I received Psalm Songs, Volume 1 free for the purposes of review–I’ve already given away my hard copy but am happily still listening to an electronic copy.

A Three-Volume, Multi-Thousand Page Commentary for Psalms Study

Engagement with the Psalms—reading them, owning them, singing them, praying them, and taking cues from them—is vital for robust worship and spiritual formation in the church. If they truly are “a Bible in miniature,” as Luther has said, they offer the opportunity for the church to grow in its spiritual and emotional maturity.

 

Descriptive, Prescriptive

 

The writers of the Psalms give language to the whole range of emotions: from gratitude to fear, from joy to lamentation, from petition to thanksgiving, from intimate, private prayers to national, corporate prayers. In this way they are eminently descriptive of the human experience.

The Psalms also prescriptively guide the reader into various postures of prayer, so that the one praying does not only ever approach God with petitions, or only ever with complaint, and so on. The cognitive and affective come together in the Psalms in sometimes unexpected ways. Psalms of lament, for example, often begin with a loud “Why?” (stressing the affective) yet end with a determined profession of faith like, “But I will trust in you still….” In this way they stress the use of cognitive powers in prayer—external life evidence notwithstanding!

The Psalms express (descriptively) and call forth (prescriptively) a whole spectrum of human experience in relationship to God. They teach us to bring our whole selves to God in worship.

 

Preaching the Psalms

 

But how to preach them? One will need to take into account intercultural realities. Understanding the role of a shepherd in ancient society will certainly help with Psalm 23. And soul-searching is required.

 

Psalms of Summer

 

A good set of commentaries helps, too. I preached some Psalms a couple summers ago, and found these two options quite helpful.

Just completed, too, is Allen P. Ross’s three-volume, multi-thousand page commentary on the Psalms, published by Kregel Academic.

 

Ross’s Commentary, in Three Volumes

 

Ross Psalms Vol. 1

 

Volume 1 has more than 150 pages of introductory material, covering:

  • “Value of the Psalms” (Ross says, “It is impossible to express adequately the value of the Book of Psalms to the household of faith”)
  • “Text and Ancient Versions of the Psalms”
  • “History of the Interpretation of the Psalms”
  • “Interpreting Biblical Poetry”
  • “Literary Forms and Functions in the Psalms” (the best starting place, I thought)
  • “Psalms in Worship”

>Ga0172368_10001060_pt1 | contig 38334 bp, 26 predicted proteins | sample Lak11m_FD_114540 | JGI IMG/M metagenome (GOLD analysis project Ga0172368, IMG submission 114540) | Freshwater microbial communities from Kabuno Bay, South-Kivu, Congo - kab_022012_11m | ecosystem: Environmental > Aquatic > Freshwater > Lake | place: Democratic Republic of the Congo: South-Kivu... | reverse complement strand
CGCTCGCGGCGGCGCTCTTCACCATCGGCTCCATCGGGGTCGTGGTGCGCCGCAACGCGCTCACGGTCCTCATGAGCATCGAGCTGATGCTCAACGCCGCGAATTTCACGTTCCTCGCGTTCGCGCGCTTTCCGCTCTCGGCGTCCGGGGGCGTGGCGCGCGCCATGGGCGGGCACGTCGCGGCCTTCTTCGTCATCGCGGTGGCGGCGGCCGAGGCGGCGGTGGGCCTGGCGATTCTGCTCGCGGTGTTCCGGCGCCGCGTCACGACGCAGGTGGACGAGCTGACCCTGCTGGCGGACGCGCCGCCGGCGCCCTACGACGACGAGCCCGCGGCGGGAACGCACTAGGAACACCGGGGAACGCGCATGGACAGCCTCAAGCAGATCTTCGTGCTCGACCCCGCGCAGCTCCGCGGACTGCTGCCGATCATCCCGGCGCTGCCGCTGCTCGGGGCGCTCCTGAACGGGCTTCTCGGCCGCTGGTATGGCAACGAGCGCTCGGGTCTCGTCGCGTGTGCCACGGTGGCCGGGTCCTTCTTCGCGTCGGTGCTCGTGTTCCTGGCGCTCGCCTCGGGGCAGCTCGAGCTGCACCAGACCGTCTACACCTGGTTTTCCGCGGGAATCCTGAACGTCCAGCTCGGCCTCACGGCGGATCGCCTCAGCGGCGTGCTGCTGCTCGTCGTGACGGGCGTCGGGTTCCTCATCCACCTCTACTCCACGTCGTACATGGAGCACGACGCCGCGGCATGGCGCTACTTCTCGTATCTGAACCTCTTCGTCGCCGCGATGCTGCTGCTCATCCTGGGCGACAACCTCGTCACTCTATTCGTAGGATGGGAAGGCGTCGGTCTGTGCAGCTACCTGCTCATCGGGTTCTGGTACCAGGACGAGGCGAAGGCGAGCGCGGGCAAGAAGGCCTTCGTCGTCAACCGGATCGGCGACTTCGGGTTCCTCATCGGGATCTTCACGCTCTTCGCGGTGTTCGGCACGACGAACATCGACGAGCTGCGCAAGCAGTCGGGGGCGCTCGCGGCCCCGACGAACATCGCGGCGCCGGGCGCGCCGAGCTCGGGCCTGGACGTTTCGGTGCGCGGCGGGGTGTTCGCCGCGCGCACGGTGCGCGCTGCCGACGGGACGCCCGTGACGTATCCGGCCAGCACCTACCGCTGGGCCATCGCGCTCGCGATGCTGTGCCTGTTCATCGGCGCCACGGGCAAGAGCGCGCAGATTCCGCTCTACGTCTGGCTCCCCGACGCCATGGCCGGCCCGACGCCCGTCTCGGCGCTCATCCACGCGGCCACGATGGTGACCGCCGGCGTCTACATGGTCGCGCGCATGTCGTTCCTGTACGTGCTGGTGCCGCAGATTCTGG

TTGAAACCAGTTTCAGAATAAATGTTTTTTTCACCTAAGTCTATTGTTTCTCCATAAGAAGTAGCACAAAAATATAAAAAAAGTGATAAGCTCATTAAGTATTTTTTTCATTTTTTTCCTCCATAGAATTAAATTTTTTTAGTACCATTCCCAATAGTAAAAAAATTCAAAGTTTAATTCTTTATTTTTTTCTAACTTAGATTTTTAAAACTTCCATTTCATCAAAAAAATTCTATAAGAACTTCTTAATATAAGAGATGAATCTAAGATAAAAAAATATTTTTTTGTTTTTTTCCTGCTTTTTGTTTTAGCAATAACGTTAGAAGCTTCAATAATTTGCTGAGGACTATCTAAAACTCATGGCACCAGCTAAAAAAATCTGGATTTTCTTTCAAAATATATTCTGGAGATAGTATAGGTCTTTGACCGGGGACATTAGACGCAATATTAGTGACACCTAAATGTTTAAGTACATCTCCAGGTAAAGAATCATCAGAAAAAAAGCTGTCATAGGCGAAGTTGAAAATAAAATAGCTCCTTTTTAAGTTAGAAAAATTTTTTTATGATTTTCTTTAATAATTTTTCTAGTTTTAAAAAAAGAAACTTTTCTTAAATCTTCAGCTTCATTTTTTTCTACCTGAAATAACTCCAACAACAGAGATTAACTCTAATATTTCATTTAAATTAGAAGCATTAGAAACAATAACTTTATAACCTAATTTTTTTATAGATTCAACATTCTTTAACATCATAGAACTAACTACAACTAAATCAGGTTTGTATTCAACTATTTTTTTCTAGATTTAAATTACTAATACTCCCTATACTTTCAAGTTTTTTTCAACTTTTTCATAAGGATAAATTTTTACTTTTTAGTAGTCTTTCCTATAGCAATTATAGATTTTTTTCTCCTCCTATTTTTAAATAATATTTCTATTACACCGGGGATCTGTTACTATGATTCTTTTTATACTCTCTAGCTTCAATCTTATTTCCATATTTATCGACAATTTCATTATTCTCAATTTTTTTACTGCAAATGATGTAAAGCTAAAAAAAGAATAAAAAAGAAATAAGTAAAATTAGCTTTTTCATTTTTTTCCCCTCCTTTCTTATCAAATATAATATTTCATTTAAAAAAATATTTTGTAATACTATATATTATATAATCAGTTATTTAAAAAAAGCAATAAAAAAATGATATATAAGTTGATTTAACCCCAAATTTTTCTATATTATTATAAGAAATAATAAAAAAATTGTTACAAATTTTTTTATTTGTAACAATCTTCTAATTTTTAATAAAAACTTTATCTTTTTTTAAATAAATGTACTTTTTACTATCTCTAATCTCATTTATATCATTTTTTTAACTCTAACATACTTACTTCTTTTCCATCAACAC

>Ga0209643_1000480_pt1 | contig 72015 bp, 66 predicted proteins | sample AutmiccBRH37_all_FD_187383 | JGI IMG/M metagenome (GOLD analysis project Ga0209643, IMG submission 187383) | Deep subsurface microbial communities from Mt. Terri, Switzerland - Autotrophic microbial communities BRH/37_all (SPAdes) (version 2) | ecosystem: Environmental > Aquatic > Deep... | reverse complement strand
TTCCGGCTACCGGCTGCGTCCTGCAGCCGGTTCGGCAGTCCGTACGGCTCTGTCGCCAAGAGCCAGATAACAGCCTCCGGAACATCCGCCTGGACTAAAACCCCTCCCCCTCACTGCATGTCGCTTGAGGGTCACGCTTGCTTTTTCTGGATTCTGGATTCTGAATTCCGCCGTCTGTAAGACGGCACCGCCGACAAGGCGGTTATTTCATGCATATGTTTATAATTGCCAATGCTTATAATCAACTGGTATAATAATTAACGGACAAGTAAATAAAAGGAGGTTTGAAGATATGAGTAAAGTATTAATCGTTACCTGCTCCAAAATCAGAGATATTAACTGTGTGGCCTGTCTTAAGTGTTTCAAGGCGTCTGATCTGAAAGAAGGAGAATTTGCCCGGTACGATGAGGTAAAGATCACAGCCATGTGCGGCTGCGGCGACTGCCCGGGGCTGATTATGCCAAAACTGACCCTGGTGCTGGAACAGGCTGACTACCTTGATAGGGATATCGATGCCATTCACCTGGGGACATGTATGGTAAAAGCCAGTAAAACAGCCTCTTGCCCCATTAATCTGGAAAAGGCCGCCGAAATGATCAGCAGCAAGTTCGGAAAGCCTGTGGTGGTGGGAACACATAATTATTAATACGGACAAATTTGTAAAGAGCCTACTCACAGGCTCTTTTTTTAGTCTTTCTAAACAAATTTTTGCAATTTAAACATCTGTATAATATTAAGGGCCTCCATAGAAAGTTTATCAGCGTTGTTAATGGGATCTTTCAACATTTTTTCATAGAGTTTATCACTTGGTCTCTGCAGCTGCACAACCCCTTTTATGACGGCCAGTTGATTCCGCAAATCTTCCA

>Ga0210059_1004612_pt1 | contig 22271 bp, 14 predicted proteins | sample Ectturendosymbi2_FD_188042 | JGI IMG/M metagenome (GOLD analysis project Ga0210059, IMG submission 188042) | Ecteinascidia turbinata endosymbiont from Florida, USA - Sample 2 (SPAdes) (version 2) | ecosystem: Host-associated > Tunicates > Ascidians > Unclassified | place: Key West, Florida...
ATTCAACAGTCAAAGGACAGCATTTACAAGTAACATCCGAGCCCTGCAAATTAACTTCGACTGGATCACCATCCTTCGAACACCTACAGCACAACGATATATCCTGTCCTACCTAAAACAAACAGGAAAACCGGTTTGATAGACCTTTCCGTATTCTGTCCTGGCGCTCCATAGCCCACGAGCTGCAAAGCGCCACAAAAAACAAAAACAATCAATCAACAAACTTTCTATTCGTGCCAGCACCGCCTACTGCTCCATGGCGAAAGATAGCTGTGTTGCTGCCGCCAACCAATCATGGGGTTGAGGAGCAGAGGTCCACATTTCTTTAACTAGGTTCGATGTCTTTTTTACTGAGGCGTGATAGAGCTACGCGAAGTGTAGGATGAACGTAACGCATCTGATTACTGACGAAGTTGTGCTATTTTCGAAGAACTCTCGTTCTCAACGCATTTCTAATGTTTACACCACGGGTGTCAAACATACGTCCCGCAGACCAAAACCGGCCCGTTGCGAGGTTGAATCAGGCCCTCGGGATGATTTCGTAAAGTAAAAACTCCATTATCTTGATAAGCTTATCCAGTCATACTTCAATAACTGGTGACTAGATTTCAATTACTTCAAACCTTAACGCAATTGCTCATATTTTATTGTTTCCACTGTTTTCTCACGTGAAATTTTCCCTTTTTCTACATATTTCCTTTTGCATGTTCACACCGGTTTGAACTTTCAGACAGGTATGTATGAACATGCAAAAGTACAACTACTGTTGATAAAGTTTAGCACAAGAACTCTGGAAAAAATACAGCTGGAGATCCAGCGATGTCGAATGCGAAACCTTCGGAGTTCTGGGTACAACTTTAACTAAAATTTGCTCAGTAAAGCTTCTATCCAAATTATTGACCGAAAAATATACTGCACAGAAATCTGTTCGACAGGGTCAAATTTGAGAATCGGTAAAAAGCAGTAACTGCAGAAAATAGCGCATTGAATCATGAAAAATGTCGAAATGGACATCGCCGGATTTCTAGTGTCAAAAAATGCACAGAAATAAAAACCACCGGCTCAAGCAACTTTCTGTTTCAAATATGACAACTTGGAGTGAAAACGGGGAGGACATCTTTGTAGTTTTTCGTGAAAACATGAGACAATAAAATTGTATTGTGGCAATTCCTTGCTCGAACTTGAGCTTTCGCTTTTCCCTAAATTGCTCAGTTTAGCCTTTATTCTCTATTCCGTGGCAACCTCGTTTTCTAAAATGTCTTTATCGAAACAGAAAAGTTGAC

• “Theology of the Psalms”
  • “Exposition of the Psalms”

I haven’t seen the just-released third volume, but Kregel was kind to send me the first two volumes for review. In what follows I interact with those books. Volume 1 covers Psalms 1-41; Volume 2 treats Psalms 42-89.

 

The Commentary Layout (Psalm 42 as Case Study)

 

Even in the Table of Contents you can get a sense of where Ross will go with a given Psalm, as each Psalm listed includes summary titles. Psalm 1 is “The Life That Is Blessed.” Psalm 23: “The Faithful Provisions of the LORD.” Psalm 46: “The Powerful Presence of God.” Psalm 51: “The Necessity of Full Forgiveness.”

Introduction to the Psalm

Then there follows Ross’s introduction to the Psalm. He provides his own translation from Hebrew with extensive notes, analyzing the text and textual variants. Psalm 42:2, for example, he translates:

My soul thirsts for God, for the living God.

When shall I come and appear before God?

His footnote offers a point of interest: “This first ‘God’ is not in the Greek version; it simply reads ‘for the living God.’” He often has the Septuagint in view, which I especially appreciate. On Psalm 42:9, for example (“I say to God, my rock…”), he notes:

The Greek interprets the image with ἀντιλήμπτωρ μου εἶ, “you are my supporter/helper.”

Not that every footnote “will preach,” but they don’t need to—Ross offers a wealth of insight that will help preacher, student, and professor better understand the text as it has come down to us.

Still with each Psalm’s introductory material, the “Composition and Context” session sets the Psalm in its biblical-literary context and explores background information (where available). Regarding Psalm 42, Ross says:

And Psalm 42 is unique in supplying details of the location. The psalmist is apparently separated from the formal place of worship in Jerusalem by some distance, finding himself in the mountainous regions of the sources of the Jordan. There is no explanation of why he was there; and there is no information about who the psalmist was.

Ross Psalms Vol. 2Reading the commentary, one trusts that were there such information, Ross would have unearthed and presented it!